5. Nurturing non-profit support groups: Sustainable funding, effective boards, successful partnerships, organizing for advocacy, and developing volunteers.

6. Effective policies for trail management (operations and maintenance): Identifying real and potential needs, determining how policies can help, communicating with the public, negotiating and resolving conflicts, and enforcing decisions.

7. Designing and building better trails: Learning the best solutions for developing safe and appealing routes for all types of trail activities; hands-on learning and field sessions are helpful to supplement classroom instruction.

8. Trails for all interests and abilities: Effective use of alternatives including water trails, motorized trails, winter activities, educational opportunities, and creative solutions for accessible trails.

9. Applying technology to trail management: Monitoring resources, counting trail users, remote data acquisition, producing maps and trail guides, and creative use of handheld devices for planners as well as visitors.

The Professional Trailbuilders Association is seeking presentation proposals from leaders in the trail building industry. Specifically, they are looking for solution-based topics in the following areas:

10. Successful Trail Contracting: Identifying how to effectively survey and delineate potential trail projects, create workplans that are realistic and easy to follow, develop reasonable cost estimates, bid projects realistically, and evaluate projects as they are being built without causing undue burden to the parties involved.

11. Hybrid Contracting: How can a hybrid contracting model promote the best use of limited available resources. Where and when is a hybrid model most cost efficient and where is it not. Show case studies of best practices and identify in detail why it worked in that situation.

12. Working with Volunteer Groups: Determining where and when volunteer groups serve the highest and best purpose in a trail project and where problems can arise. Show effective models and case studies for effective Volunteer Group use and identify and show in detail how the choices that were made created success.

13. Successful Public/Private Partnership: Public/Private partnerships can lead to the least cost for the most public benefit and have worked to develop some of the country's best trail systems. Show examples of success and how they came about. Provide a detailed plan for others to follow from the public sector AND private sector.

14. Public Land Management: The changing Federal State and Local landscapes have changed drastically over the last few years. Help us to identify what has changed and how it affects the trail building industry. How must land managers and the rest of the trail building industry adapt to these changes? Identify how we can and must move forward to address the trail maintenance backlog with resources available to public land managers and their partners.

15. Technical Construction, Design and Maintenance Solutions: Show the cutting edge technique, design, or tool that you developed to solve a particularly tough trail problem. Get into the details! We want sessions that go beyond the Trails 101 level and get into the nitty gritty of how to build trail effectively in tough environments, how to design a great trail structure, how to manage contracts whose design conflicts with the reality on the ground, how to manage water on the trail tread in wet environments, or any number of issues.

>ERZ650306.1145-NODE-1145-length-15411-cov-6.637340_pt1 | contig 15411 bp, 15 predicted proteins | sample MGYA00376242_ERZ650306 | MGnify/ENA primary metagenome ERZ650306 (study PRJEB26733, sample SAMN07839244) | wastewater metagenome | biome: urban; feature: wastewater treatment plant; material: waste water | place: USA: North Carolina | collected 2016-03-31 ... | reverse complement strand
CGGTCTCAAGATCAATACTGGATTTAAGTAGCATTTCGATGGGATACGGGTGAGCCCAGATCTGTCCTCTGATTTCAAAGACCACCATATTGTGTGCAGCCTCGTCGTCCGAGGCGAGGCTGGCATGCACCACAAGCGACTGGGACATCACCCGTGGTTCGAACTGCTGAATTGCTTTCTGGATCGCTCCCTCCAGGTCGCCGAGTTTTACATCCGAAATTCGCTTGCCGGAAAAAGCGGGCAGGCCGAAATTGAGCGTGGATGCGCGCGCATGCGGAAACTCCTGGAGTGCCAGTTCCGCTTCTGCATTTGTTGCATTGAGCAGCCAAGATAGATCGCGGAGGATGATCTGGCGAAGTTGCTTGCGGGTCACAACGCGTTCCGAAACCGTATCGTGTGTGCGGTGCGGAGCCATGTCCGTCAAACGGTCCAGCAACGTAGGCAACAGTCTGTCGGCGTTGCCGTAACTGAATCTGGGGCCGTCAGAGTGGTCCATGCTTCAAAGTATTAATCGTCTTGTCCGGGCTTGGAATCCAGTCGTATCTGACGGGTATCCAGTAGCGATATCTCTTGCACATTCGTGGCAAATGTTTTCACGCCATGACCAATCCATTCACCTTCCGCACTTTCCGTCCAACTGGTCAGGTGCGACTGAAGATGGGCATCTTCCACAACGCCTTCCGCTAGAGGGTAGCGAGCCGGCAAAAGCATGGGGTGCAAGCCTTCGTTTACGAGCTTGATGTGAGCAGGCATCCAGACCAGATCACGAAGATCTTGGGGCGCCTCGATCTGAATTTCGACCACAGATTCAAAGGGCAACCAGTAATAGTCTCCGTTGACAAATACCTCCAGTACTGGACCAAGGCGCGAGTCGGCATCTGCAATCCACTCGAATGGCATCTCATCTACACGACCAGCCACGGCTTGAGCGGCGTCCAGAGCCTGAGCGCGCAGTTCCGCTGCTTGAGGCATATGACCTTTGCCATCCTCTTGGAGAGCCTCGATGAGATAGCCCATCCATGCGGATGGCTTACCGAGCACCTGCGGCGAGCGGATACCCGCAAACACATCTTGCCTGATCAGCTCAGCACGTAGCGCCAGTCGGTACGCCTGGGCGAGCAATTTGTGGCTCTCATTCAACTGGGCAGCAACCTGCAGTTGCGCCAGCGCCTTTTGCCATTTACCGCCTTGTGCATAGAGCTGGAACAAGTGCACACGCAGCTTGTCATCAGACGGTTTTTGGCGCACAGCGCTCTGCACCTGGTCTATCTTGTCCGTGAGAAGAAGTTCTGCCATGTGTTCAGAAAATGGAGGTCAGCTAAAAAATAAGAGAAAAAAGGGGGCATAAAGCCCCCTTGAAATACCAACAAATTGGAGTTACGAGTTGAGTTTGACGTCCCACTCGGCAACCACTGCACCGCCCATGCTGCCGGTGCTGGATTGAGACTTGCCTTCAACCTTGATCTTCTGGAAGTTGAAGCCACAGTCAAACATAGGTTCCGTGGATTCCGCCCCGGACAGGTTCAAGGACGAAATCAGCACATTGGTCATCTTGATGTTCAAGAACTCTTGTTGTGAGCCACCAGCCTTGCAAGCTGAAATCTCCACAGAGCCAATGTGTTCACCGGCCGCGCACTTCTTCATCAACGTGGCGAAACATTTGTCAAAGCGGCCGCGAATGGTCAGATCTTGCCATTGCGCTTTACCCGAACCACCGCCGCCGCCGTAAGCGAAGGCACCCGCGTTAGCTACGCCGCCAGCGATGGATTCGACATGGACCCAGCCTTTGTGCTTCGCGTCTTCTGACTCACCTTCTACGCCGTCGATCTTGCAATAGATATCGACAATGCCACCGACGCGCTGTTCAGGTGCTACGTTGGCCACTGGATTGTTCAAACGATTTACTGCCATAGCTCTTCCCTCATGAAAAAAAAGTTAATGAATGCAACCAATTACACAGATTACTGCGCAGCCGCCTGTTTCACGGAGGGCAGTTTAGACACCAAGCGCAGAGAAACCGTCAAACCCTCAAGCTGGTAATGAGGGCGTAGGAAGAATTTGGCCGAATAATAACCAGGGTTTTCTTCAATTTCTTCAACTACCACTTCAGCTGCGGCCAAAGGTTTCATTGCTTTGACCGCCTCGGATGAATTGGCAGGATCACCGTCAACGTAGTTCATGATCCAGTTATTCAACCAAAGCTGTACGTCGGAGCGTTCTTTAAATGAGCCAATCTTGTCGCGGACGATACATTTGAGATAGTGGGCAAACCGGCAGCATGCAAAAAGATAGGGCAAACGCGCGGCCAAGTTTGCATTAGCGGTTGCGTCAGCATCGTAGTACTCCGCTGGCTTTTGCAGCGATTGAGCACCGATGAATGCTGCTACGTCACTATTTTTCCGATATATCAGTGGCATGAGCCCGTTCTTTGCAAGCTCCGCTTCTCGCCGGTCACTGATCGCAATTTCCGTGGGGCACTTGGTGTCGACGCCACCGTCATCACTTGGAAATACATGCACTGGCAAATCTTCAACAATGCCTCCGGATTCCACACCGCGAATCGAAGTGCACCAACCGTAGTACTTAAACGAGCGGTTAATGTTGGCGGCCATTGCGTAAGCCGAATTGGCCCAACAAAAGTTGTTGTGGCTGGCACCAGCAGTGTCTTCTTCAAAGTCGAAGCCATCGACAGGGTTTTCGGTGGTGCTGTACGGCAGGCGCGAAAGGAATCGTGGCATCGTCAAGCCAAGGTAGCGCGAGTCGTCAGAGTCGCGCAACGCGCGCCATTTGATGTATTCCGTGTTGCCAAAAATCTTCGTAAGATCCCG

16. Specific User Group Trail Design, Construction, Maintenance: Show the key design elements and construction techniques for successful user-specific trails for OHV, Equestrian, Wilderness, Mountain Biking, Hiking, etc.

Factors Contributing to Presentation Acceptance

The Program Committee is particularly seeking presentations that will enable participants actually to use or apply the ideas or techniques in practice back home. Hands-on practice, how-to demonstrations, and actual fieldwork using the tools or techniques will be emphasized in the selection process for both Core Tracks and Concurrent Sessions. And finally, be sure your proposal addresses the Symposium’s Theme: Solutions for Success.

Continuing Education Units (CEUs)

CEUs will be available to attendees. THE CALL FOR PRESENTATION PROPOSAL FORM MUST BE COMPLETELY FILLED OUT FOR A SESSION TO BE CONSIDERED FOR CEUs. Note: not all sessions that apply for CEUs will qualify. Poster Presentations and Trail Talks are not eligible for CEUs.

PLEASE NOTE: We anticipate well over 150 presenters. Due to the large number of proposals expected we will not be able to accept every proposal, and we may ask some presentation proposers with similar topics to combine and create a new Concurrent Session or a Core Track session.

Submission Instructions

Click here to see examples of past presentations from the 2013 Symposium...


Symposium Sponsors





American Trails

P.O. Box 491797
Redding, CA 96049-1797
(530) 605-4395